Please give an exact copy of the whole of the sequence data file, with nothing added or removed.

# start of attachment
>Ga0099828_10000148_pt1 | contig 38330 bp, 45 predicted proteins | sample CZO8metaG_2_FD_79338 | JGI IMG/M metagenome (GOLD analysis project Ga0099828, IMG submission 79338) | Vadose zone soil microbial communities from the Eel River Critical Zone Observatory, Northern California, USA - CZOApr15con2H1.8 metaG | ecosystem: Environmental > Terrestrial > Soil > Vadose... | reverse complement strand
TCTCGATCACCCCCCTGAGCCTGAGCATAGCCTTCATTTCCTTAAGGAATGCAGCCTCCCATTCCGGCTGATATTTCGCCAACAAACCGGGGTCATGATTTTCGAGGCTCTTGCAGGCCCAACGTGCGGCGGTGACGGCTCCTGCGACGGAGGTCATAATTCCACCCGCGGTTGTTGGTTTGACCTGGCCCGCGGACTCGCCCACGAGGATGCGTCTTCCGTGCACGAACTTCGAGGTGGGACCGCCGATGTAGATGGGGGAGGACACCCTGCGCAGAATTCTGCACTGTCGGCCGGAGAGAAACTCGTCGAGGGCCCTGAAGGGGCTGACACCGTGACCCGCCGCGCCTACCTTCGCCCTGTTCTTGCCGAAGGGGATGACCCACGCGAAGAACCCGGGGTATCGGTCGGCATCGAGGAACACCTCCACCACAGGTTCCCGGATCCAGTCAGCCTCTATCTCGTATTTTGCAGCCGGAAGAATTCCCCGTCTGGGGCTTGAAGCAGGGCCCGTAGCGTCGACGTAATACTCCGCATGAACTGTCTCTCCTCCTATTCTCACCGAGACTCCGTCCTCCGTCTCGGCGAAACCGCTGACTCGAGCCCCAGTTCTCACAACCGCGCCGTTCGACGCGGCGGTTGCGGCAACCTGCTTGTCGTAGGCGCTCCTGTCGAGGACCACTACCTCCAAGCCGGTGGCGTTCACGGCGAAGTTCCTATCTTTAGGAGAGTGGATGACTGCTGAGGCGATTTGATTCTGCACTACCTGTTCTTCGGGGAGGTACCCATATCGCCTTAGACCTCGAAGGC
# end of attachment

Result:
>Ga0099828_10000148_pt1 | contig 38330 bp, 45 predicted proteins | sample CZO8metaG_2_FD_79338 | JGI IMG/M metagenome (GOLD analysis project Ga0099828, IMG submission 79338) | Vadose zone soil microbial communities from the Eel River Critical Zone Observatory, Northern California, USA - CZOApr15con2H1.8 metaG | ecosystem: Environmental > Terrestrial > Soil > Vadose... | reverse complement strand
TCTCGATCACCCCCCTGAGCCTGAGCATAGCCTTCATTTCCTTAAGGAATGCAGCCTCCCATTCCGGCTGATATTTCGCCAACAAACCGGGGTCATGATTTTCGAGGCTCTTGCAGGCCCAACGTGCGGCGGTGACGGCTCCTGCGACGGAGGTCATAATTCCACCCGCGGTTGTTGGTTTGACCTGGCCCGCGGACTCGCCCACGAGGATGCGTCTTCCGTGCACGAACTTCGAGGTGGGACCGCCGATGTAGATGGGGGAGGACACCCTGCGCAGAATTCTGCACTGTCGGCCGGAGAGAAACTCGTCGAGGGCCCTGAAGGGGCTGACACCGTGACCCGCCGCGCCTACCTTCGCCCTGTTCTTGCCGAAGGGGATGACCCACGCGAAGAACCCGGGGTATCGGTCGGCATCGAGGAACACCTCCACCACAGGTTCCCGGATCCAGTCAGCCTCTATCTCGTATTTTGCAGCCGGAAGAATTCCCCGTCTGGGGCTTGAAGCAGGGCCCGTAGCGTCGACGTAATACTCCGCATGAACTGTCTCTCCTCCTATTCTCACCGAGACTCCGTCCTCCGTCTCGGCGAAACCGCTGACTCGAGCCCCAGTTCTCACAACCGCGCCGTTCGACGCGGCGGTTGCGGCAACCTGCTTGTCGTAGGCGCTCCTGTCGAGGACCACTACCTCCAAGCCGGTGGCGTTCACGGCGAAGTTCCTATCTTTAGGAGAGTGGATGACTGCTGAGGCGATTTGATTCTGCACTACCTGTTCTTCGGGGAGGTACCCATATCGCCTTAGACCTCGAAGGC